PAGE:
Ride on Time?

20 October 2017

Rebekah Paul, Senior Statistical Analyst, explains new train performance measures.

Train punctuality and cancellations are important measures of performance. That’s why the rail industry has worked together to develop a different way of reporting train performance, with the aim of better reflecting passengers’ experience.

The new performance measures were launched by the Rail Delivery Group (RDG) in July. We’ve published this information in greater detail, by breaking the information down by train company.

The New vs The Old

There are three new measures – one for punctuality and two for reliability.

Punctuality measures the percentage of recorded stations stops arrived at early or on time.

A recorded station stop is where a train is scheduled to stop at a station that has a timing point. At the moment, not every one of the 2,500+ stations in Great Britain has a timing point, although around 80% of journeys made by passengers are captured.

Graph 1

PPM & On Time, Moving Annual Average

There are a number of things that make on time different to the current punctuality measure, the Public Performance Measure (PPM).

  • On Time is the percentage of recorded station stops arrived at within 1 minute of the scheduled arrival time.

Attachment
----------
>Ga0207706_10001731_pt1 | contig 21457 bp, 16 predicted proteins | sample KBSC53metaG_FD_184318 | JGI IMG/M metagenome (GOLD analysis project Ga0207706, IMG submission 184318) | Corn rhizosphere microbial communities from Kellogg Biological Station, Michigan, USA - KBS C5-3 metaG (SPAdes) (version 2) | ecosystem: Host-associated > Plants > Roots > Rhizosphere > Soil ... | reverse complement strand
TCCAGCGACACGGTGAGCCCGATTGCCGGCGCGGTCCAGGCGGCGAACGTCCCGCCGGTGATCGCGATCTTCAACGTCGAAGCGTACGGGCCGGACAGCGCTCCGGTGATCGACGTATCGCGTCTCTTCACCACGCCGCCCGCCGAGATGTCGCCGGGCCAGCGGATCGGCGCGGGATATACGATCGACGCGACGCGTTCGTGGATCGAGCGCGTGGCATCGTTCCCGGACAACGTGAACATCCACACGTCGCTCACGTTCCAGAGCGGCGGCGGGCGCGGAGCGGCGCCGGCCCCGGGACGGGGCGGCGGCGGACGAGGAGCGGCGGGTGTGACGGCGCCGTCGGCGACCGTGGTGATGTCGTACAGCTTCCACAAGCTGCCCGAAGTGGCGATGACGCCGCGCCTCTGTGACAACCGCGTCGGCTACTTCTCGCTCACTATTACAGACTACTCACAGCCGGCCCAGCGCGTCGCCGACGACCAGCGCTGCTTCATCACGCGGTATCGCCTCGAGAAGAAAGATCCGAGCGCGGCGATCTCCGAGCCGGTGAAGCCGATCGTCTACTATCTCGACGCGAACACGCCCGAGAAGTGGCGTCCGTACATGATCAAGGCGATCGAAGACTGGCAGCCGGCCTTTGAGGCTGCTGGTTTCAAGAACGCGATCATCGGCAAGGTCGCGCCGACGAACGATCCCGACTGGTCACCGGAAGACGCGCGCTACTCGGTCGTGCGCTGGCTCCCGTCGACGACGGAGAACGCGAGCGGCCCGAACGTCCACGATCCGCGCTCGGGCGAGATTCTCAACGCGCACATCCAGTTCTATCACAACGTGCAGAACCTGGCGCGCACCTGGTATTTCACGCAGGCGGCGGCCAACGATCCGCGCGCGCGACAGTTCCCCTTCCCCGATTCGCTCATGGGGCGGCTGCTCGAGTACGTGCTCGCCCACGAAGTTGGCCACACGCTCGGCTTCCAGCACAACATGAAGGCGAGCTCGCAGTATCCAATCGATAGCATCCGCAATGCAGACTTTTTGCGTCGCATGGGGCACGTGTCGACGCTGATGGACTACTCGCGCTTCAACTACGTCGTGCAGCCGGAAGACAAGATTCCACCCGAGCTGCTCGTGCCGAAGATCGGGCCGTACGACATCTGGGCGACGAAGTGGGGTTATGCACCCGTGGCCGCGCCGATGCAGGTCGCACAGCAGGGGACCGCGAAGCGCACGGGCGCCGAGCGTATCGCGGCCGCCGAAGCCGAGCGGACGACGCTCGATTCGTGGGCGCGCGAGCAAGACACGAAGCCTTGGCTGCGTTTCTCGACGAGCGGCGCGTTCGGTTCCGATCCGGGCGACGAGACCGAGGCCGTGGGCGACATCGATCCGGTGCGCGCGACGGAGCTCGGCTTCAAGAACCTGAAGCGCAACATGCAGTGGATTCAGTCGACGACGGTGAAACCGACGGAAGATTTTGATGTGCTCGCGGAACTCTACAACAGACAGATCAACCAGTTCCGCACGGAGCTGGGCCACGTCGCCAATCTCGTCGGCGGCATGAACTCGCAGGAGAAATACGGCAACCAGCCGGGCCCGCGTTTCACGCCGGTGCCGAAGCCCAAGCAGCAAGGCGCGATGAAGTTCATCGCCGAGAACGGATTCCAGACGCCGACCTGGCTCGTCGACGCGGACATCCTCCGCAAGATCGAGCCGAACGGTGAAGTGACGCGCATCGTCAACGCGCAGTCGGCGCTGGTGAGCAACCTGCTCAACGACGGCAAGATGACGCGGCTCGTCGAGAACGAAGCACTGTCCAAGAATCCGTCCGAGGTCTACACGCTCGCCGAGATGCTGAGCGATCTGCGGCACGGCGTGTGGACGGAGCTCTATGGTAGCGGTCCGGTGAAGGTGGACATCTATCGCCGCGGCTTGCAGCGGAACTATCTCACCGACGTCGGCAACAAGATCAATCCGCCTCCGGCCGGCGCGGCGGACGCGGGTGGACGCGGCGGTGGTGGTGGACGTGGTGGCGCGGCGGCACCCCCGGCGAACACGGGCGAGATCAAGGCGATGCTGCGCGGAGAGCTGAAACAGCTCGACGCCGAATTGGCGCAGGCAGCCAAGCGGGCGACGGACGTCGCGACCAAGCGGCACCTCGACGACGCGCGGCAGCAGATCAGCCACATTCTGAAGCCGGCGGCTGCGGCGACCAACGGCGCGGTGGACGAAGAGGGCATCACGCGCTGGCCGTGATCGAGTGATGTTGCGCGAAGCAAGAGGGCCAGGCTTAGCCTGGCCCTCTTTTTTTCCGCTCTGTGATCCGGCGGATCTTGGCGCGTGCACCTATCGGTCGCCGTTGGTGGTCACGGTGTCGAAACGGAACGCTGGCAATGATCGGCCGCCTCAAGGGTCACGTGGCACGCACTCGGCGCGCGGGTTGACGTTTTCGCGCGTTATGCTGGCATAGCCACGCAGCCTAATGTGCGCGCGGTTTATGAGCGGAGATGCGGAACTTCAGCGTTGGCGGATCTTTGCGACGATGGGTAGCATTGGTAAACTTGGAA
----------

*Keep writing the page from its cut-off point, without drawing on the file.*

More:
• PPM is the percentage of trains arriving at destination within 5 minutes of the scheduled arrival time, or 10 minutes for long distance services

Reliability measures cancellations and the number of severely disrupted days.

Cancellations is the percentage of trains that are cancelled. As well as when a train does not run at all, it is included as a cancellation if it does not run its whole journey length or does not stop at one or more of its planned stations. Depending on how much of the journey is completed, the cancelled train may count as half in the calculation.

Graph 2

CaSL & Cancellations, Moving Annual Average

The current reliability measure is Cancelled and Significant Lateness (CaSL), and again there are some differences between the new and old:

  • Cancellations only includes trains that have been cancelled and is completely separate from the punctuality measure.
  • CaSL also includes trains that arrive at destination more than 30 minutes late and also counts as having failed PPM.

Severely disrupted days

For a day to count as severely disrupted at a national level, at least 5% of services must be cancelled. At sub-operator level, the level is at least 20% of services.

Because some train companies have more subsidiaries than others, they are likely to end up having more severely disrupted days, as the chart here shows.

Graph 3

graph 4

Total number of severely disrupted days in the last year

So… Out with the Old?

Not quite yet. We will still monitor Network Rail using PPM and CaSL until the beginning of April 2019. There will also be some train companies whose franchise agreements will include PPM and CaSL targets for some time beyond that.

However, focus on the new performance measures will increase over the next year or so.